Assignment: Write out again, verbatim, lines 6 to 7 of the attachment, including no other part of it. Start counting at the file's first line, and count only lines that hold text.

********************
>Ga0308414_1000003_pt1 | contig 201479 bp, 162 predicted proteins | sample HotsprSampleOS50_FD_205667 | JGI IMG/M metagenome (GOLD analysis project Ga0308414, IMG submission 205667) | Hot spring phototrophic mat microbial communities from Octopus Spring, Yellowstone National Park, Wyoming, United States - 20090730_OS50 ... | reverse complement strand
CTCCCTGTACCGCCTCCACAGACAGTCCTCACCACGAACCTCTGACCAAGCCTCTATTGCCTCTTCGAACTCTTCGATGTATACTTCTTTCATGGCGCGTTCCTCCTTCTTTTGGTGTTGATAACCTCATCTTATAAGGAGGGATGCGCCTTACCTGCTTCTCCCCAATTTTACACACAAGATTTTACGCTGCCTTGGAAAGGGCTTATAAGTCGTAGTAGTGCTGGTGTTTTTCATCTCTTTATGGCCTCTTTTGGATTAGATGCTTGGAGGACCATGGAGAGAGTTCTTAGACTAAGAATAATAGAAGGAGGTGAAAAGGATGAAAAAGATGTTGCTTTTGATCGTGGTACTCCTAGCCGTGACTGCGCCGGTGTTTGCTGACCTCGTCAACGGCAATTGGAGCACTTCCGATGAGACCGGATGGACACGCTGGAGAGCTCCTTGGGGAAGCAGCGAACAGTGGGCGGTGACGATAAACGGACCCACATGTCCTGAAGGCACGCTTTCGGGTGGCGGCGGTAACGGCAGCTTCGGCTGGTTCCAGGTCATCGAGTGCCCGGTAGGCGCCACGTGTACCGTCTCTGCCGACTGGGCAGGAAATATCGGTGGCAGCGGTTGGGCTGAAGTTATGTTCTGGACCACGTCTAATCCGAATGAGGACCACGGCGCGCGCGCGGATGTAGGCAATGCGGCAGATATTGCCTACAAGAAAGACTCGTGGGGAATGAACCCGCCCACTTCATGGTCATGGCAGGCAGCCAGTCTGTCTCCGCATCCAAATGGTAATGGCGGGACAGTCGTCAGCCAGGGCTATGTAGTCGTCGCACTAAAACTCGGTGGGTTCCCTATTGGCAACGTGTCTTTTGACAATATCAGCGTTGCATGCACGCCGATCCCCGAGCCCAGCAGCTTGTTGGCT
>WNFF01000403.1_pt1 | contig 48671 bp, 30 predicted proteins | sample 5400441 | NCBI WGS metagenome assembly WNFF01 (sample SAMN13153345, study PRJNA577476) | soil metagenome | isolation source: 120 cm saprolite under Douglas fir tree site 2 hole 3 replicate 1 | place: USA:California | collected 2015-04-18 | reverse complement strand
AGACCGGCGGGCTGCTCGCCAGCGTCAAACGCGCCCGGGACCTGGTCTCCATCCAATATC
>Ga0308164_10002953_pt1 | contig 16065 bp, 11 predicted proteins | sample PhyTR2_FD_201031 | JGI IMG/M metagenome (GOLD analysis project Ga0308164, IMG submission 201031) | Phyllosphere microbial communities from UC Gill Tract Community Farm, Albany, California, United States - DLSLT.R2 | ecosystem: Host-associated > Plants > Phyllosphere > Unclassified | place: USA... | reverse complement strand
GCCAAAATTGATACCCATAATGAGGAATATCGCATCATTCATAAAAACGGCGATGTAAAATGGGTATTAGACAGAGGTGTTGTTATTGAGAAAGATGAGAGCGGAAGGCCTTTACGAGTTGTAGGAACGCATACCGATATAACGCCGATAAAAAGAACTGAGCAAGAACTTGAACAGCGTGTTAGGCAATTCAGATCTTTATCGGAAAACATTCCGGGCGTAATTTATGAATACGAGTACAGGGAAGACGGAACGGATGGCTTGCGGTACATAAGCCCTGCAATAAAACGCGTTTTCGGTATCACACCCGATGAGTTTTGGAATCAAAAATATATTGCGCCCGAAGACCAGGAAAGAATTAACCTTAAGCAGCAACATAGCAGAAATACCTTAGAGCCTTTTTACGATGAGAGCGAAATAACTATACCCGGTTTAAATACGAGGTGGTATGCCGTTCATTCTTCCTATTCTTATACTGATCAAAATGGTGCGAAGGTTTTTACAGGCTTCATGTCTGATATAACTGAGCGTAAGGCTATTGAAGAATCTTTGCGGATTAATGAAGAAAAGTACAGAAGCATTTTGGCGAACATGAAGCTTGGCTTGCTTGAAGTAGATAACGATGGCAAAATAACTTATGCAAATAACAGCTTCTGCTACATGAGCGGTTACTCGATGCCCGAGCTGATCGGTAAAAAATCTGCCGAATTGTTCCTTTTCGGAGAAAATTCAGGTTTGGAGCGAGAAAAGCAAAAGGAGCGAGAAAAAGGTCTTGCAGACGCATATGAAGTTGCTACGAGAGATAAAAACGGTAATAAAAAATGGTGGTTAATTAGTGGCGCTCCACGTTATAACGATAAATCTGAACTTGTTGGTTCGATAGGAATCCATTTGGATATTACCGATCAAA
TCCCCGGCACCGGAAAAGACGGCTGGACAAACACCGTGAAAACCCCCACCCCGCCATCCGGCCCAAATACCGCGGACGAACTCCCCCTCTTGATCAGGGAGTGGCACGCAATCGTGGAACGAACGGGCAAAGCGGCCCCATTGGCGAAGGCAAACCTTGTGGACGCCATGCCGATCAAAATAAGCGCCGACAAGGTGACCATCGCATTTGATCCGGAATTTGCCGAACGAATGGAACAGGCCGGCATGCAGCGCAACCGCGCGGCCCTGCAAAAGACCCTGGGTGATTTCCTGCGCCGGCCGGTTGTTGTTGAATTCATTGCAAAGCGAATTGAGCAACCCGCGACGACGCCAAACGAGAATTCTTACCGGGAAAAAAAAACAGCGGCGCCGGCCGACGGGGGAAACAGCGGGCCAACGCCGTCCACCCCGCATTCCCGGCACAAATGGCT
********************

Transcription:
GCCAAAATTGATACCCATAATGAGGAATATCGCATCATTCATAAAAACGGCGATGTAAAATGGGTATTAGACAGAGGTGTTGTTATTGAGAAAGATGAGAGCGGAAGGCCTTTACGAGTTGTAGGAACGCATACCGATATAACGCCGATAAAAAGAACTGAGCAAGAACTTGAACAGCGTGTTAGGCAATTCAGATCTTTATCGGAAAACATTCCGGGCGTAATTTATGAATACGAGTACAGGGAAGACGGAACGGATGGCTTGCGGTACATAAGCCCTGCAATAAAACGCGTTTTCGGTATCACACCCGATGAGTTTTGGAATCAAAAATATATTGCGCCCGAAGACCAGGAAAGAATTAACCTTAAGCAGCAACATAGCAGAAATACCTTAGAGCCTTTTTACGATGAGAGCGAAATAACTATACCCGGTTTAAATACGAGGTGGTATGCCGTTCATTCTTCCTATTCTTATACTGATCAAAATGGTGCGAAGGTTTTTACAGGCTTCATGTCTGATATAACTGAGCGTAAGGCTATTGAAGAATCTTTGCGGATTAATGAAGAAAAGTACAGAAGCATTTTGGCGAACATGAAGCTTGGCTTGCTTGAAGTAGATAACGATGGCAAAATAACTTATGCAAATAACAGCTTCTGCTACATGAGCGGTTACTCGATGCCCGAGCTGATCGGTAAAAAATCTGCCGAATTGTTCCTTTTCGGAGAAAATTCAGGTTTGGAGCGAGAAAAGCAAAAGGAGCGAGAAAAAGGTCTTGCAGACGCATATGAAGTTGCTACGAGAGATAAAAACGGTAATAAAAAATGGTGGTTAATTAGTGGCGCTCCACGTTATAACGATAAATCTGAACTTGTTGGTTCGATAGGAATCCATTTGGATATTACCGATCAAA
TCCCCGGCACCGGAAAAGACGGCTGGACAAACACCGTGAAAACCCCCACCCCGCCATCCGGCCCAAATACCGCGGACGAACTCCCCCTCTTGATCAGGGAGTGGCACGCAATCGTGGAACGAACGGGCAAAGCGGCCCCATTGGCGAAGGCAAACCTTGTGGACGCCATGCCGATCAAAATAAGCGCCGACAAGGTGACCATCGCATTTGATCCGGAATTTGCCGAACGAATGGAACAGGCCGGCATGCAGCGCAACCGCGCGGCCCTGCAAAAGACCCTGGGTGATTTCCTGCGCCGGCCGGTTGTTGTTGAATTCATTGCAAAGCGAATTGAGCAACCCGCGACGACGCCAAACGAGAATTCTTACCGGGAAAAAAAAACAGCGGCGCCGGCCGACGGGGGAAACAGCGGGCCAACGCCGTCCACCCCGCATTCCCGGCACAAATGGCT